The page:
In this tight matchup, Real Madrid attacker Rafael van der Vaart came in for the Dutch during a 0-0 game in the 99th minute of extra time. On the pitch, he joined his Galácticos teammates on the other side, including goalkeeper Iker Casillas and defender Sergio Ramos.

Van der Vaart couldn’t slip one past Ramos and Casillas before Barcelona’s Andres Iniesta scored in the 116th minute to win Spain the World Cup final.  

2014: Aging teammates on an obscure Italian team in Germany vs. Argentina

Kylian Mbappe Lionel Messi, World Cup, World Cup final
Kylian Mbappe Lionel Messi of Paris Saint Germain | Antonio Borga/Eurasia Sport Images/Getty Images

The German National Team also still primarily draws from its own domestic leagues. At the 2014 World Cup, 16 of the 23 Germans on the roster played in the Bundesliga. On the flip side, while Argentina’s squad played all around the world, not a single player played in the German professional league.

However, that doesn’t mean there weren’t teammates who started this game.

At that time, Argentine defensive midfielder Lucas Biglia was working his way up the European ranks. The season before the World Cup, he moved from Anderlecht in Belgium to Lazio in Italy (on his way to AC Milan). On the flip side, legendary German goal-scorer Miroslav Klose left Bayern Munich at 33 and moved to Lazio.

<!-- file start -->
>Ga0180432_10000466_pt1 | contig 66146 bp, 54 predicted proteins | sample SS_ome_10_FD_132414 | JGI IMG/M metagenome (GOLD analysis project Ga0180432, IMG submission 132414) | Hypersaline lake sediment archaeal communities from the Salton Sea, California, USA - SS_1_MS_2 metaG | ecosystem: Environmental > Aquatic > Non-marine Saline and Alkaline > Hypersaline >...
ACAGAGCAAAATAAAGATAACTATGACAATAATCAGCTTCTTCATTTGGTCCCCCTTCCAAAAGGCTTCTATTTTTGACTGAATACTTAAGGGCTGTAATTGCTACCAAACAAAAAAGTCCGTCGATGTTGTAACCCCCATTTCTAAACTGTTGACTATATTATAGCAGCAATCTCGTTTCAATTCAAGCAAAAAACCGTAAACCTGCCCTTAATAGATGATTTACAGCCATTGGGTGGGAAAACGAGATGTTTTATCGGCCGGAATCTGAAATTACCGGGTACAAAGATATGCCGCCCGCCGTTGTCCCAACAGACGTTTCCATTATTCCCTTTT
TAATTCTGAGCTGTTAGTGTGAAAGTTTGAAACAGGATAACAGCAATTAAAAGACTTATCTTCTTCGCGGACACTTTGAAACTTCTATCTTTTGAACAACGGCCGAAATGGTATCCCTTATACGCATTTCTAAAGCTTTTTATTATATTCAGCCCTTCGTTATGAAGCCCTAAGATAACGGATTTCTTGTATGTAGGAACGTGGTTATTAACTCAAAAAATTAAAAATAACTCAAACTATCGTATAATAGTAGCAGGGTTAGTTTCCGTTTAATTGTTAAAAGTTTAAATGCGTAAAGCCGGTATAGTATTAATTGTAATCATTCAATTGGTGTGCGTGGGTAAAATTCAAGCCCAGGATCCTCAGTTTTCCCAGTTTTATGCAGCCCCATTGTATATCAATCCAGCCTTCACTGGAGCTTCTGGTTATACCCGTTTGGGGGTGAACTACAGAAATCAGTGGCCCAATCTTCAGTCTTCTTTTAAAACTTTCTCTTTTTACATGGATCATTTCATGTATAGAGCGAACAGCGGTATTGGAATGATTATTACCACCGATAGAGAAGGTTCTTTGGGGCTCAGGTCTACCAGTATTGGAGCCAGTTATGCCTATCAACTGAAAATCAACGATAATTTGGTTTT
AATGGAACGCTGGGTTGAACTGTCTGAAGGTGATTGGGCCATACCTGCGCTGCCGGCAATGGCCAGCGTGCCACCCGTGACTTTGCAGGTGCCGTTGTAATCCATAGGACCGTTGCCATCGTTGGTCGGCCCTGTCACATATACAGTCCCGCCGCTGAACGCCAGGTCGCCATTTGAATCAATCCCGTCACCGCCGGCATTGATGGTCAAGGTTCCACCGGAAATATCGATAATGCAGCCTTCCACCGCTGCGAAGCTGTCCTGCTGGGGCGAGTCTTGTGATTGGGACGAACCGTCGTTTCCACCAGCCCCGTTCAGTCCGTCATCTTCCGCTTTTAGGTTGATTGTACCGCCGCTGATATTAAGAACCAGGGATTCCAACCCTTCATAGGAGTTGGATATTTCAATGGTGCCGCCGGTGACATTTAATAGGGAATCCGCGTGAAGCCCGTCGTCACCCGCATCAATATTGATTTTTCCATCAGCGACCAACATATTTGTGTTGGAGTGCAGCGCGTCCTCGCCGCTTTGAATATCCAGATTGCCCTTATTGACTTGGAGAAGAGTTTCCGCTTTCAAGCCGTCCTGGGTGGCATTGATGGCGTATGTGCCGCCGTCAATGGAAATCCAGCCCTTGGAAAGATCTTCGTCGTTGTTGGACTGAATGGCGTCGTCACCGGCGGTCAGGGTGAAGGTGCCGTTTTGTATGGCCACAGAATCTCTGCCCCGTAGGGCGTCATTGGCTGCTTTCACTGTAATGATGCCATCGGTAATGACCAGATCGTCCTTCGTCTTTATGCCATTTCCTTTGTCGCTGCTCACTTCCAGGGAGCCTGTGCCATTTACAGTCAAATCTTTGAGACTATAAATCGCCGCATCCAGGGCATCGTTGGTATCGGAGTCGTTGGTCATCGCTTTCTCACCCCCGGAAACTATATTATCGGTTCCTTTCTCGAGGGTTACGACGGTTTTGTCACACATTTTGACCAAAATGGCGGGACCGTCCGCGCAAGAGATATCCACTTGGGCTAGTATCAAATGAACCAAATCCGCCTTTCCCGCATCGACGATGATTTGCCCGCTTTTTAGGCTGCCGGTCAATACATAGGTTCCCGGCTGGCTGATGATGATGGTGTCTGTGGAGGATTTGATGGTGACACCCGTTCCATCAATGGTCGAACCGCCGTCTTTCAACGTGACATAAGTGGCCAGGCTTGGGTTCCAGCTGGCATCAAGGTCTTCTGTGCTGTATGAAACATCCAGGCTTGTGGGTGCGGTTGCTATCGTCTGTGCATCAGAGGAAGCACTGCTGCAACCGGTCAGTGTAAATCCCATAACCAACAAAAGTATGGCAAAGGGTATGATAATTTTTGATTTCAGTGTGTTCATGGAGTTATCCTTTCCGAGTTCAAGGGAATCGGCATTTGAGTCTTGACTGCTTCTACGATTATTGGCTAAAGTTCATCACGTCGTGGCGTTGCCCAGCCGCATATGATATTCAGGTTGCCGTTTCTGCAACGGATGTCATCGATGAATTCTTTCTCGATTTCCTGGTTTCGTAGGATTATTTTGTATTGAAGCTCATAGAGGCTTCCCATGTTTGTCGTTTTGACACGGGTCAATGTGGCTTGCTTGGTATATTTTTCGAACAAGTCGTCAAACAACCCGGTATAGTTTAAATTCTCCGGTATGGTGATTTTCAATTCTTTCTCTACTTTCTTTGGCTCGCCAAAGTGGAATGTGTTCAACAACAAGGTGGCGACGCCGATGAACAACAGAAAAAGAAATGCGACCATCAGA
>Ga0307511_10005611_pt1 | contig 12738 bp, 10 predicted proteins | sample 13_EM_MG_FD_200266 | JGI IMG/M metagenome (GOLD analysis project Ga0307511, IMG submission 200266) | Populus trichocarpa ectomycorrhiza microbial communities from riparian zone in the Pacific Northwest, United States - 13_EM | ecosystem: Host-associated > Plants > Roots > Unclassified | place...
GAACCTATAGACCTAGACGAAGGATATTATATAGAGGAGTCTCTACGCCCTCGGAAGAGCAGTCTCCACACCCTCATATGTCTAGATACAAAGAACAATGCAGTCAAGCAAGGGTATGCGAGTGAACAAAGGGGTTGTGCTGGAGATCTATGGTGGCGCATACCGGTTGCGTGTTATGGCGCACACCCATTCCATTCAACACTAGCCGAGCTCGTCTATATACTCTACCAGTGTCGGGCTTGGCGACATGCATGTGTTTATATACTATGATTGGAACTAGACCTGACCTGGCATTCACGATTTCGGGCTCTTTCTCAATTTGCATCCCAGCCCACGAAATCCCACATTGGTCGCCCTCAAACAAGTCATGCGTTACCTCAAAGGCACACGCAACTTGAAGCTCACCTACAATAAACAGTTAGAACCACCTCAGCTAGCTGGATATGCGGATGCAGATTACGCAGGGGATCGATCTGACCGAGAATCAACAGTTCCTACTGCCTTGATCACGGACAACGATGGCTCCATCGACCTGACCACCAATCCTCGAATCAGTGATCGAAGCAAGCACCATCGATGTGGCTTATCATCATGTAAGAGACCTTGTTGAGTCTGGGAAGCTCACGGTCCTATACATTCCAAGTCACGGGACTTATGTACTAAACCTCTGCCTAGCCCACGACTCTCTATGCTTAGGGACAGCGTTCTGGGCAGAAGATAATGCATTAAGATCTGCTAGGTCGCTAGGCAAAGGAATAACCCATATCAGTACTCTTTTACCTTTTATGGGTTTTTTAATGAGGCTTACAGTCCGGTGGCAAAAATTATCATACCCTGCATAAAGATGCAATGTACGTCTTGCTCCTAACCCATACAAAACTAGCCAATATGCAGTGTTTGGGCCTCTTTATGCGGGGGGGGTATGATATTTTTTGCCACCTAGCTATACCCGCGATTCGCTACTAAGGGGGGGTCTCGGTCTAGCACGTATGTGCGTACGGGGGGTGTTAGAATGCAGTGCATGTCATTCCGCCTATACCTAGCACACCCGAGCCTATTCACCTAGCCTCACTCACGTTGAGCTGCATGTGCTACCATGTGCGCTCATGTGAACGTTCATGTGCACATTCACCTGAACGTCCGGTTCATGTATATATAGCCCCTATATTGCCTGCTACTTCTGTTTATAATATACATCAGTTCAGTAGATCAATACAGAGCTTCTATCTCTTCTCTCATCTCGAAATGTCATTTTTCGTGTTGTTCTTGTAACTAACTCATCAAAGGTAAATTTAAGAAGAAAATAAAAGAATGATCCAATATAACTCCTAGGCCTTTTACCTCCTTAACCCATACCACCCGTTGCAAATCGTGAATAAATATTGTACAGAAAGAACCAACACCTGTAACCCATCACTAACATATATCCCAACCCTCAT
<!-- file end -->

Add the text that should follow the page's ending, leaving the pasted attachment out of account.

This World Cup final was a 0-0 affair that went to extra time. Biglia played the entire game, keeping an eye on his teammate, Klose, at times. The big moment, though, was when German manager Joachim Löw subbed Klose out in the 88th minute and put on 22-year-old Mario Gotze, who scored the World Cup-winning goal 25 minutes later.

Messi did play in this game for Argentina, but he didn’t have any Barcelona teammates on the other side at the time. So, the Kylian Mbappe-Lionel Messi matchup in the 2022 final will be Messi’s first time experiencing this.

2018: Lots of Teammates from Italy and Spain face off in France vs. Croatia


History of Argentina in the World Cup

As club football becomes a more global game, it shouldn’t come as a surprise that the 2018 World Cup final featured multiple sets of teammates from numerous countries. The teammates squaring off in this matchup between France and Croatia included:

  • Real Madrid: Raphael Varane (FRA), Luka Modric (CRO), Mateo Kovacic (CRO)
  • Barcelona: Samuel Umtiti (FRA), Ousmane Dembele (FRA), Ivan Rakitic (CRO)
  • Juventus: Blaise Matuidi (FRA), Mario Mandzukic (CRO)

Despite the large number of teammates facing off, there weren’t a ton of head-to-head or like-to-like matchups on the pitch in this 4-2 France win. The closest would probably be Croatian midfielder Luka Modric, who does carry the ball into forward positions at times, going up against one of his starting center-backs at Real Madrid, Raphael Varane.

One note on what could have been. In this game, Croatian midfielder Mateo Kovacic dint play, but if he did, he would have battled France midfielder N’Golo Kante 1v1. These two were a month away from teaming up on Chelsea in the English Premier League.

Now, with France back in the final, we’ll see who wins the Kylian Mbappe-Lionel Messi matchup and walks away with the trophy.